Jed Marum,
Miles from Home
(Boston Road, 2005)

One of the joys of a new Jed Marum album is the surprise twists and turns that his stories take. His latest offering, Miles from Home, gives us 15 top-class tracks, most of them coming from his own pen.

He opens as usual with a beautiful story-song, "Mary McGuill," a lovely tale of how Irish people impacted on the growing America. It shows that it was not all gangs and ghettos.

We are so used to tales of emigration from the Famine that we forget that there were other causes for leaving. "Look Ahead Tommy" is a song about his own family. They left Ireland at the time of the Black & Tans, and the song tells of the fears for those at home at that dreadful time.

He returns to a rich seam of poetry from the American Civil War on "Chickahominy River" -- what a great title. "The Locket" is the sad but true story of his mother, who suffered from Alzheimer's disease. His version of "The Rose of Tralee" is a welcome revitalization of a beautiful song that suffers badly from overexposure.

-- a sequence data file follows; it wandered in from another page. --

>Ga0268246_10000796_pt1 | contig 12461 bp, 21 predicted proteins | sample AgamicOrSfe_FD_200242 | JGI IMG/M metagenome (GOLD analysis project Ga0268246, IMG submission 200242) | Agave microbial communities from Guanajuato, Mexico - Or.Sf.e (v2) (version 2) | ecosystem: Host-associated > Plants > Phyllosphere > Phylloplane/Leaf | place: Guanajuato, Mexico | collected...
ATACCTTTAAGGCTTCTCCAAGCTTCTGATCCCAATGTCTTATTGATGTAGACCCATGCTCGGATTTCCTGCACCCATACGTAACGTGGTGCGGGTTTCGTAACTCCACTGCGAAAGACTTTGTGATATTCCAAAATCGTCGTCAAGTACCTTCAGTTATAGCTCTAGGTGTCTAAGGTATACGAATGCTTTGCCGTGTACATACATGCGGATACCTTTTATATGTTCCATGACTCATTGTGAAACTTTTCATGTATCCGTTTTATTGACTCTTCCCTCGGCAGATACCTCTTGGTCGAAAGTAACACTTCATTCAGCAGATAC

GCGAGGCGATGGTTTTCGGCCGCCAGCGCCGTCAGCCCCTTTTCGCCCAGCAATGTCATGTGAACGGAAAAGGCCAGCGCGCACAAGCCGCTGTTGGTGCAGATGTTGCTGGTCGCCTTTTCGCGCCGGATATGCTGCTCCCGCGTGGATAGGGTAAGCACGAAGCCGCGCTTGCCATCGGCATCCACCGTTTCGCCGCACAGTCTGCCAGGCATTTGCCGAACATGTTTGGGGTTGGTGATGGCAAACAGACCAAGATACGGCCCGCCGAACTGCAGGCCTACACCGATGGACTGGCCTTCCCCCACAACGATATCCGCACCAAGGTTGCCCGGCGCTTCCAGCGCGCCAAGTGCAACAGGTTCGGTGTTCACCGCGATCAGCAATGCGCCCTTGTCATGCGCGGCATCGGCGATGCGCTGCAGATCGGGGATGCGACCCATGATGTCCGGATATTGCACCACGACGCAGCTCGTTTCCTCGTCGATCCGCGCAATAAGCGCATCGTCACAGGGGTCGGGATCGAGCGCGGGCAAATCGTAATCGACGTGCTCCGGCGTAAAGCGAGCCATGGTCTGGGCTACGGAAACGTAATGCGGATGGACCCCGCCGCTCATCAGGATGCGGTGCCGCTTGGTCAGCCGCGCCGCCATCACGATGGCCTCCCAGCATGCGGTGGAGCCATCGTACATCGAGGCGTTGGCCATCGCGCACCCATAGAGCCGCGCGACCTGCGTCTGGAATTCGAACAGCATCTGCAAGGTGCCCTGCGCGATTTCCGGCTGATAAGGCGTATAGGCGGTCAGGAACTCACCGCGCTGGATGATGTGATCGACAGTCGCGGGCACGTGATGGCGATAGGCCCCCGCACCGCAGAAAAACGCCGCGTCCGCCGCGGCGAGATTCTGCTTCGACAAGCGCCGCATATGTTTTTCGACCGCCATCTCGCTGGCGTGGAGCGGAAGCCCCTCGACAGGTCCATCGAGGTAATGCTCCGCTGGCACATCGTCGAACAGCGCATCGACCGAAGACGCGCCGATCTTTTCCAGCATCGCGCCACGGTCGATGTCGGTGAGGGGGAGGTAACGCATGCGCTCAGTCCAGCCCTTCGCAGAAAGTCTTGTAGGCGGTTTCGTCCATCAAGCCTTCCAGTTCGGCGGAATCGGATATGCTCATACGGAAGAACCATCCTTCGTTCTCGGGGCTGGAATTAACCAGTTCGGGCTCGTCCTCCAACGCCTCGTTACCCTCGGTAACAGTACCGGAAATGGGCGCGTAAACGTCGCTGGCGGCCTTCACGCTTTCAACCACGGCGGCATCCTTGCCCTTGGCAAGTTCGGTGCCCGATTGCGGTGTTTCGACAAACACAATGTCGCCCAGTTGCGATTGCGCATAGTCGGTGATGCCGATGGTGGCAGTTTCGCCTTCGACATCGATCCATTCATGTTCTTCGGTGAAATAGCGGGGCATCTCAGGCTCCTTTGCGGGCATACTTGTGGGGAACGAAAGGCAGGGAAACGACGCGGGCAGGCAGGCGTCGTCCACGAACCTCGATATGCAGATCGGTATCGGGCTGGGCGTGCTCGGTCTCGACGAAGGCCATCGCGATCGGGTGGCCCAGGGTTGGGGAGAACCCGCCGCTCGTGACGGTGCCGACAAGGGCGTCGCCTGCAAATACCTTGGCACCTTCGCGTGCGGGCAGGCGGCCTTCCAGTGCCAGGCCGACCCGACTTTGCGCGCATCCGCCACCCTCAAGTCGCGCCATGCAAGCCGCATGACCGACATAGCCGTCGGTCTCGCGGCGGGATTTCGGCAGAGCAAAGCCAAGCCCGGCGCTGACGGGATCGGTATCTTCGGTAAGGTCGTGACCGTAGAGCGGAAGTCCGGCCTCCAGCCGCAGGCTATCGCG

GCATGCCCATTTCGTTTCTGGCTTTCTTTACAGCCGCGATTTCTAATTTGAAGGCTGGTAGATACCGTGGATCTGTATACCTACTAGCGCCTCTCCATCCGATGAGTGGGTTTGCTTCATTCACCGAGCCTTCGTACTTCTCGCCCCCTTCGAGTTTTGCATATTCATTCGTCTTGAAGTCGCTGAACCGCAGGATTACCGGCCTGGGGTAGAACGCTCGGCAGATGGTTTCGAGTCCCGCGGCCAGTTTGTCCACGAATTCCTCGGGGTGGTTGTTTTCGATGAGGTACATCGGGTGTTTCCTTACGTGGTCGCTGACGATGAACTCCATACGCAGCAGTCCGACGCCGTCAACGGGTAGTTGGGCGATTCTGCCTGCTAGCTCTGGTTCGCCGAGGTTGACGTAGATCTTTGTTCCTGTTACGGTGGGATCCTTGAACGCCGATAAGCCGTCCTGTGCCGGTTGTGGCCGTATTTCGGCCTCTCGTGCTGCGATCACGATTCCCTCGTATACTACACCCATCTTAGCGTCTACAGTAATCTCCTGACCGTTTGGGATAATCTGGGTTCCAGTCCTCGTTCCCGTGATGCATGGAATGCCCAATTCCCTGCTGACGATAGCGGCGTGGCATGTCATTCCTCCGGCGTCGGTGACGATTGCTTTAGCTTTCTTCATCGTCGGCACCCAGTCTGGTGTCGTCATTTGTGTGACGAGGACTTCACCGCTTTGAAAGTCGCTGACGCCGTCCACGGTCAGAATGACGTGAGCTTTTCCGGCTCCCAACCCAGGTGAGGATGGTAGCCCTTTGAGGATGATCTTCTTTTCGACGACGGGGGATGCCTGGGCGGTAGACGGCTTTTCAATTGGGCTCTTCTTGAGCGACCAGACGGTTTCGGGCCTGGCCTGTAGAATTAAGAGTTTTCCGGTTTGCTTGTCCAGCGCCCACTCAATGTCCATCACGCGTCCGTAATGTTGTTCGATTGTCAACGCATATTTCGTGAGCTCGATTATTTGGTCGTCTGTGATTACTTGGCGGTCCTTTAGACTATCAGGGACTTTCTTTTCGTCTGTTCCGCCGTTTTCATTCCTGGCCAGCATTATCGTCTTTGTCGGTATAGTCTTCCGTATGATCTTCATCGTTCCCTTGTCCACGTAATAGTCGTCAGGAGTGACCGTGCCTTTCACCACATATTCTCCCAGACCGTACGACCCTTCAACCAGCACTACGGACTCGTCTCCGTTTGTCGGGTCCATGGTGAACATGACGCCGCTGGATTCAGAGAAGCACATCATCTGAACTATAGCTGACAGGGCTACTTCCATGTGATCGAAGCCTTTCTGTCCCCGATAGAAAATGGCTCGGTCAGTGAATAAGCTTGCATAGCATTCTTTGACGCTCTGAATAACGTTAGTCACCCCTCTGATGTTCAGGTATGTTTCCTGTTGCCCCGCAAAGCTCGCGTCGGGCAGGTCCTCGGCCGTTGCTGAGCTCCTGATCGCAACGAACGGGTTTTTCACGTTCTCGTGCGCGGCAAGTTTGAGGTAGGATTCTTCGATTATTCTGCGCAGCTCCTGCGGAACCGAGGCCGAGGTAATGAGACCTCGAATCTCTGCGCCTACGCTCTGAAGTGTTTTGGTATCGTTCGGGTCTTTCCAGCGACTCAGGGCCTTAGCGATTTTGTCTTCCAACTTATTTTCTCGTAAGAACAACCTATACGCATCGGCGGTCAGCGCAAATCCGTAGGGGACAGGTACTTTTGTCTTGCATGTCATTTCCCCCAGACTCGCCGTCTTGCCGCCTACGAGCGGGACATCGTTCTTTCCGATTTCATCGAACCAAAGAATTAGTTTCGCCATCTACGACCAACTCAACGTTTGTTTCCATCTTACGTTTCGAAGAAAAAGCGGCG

Marum also chooses to marry his new lyrics about old tales to traditional tunes. This is very evident on his tale of a runaway slave working on the whaling ships of New Bedford, "The Ballad of Thomas Higgins."

Like all good singer-songwriters, he is not afraid to take on the works of writers that he admires. On this album he gives a great version of Pete St. John's "Rare Ould Times." He also gives us Michael Troy's beautiful "Last Day in May."

This is another gem of storytelling, beautiful music and a real feeling for history.

- Rambles
written by Nicky Rossiter
published 23 April 2005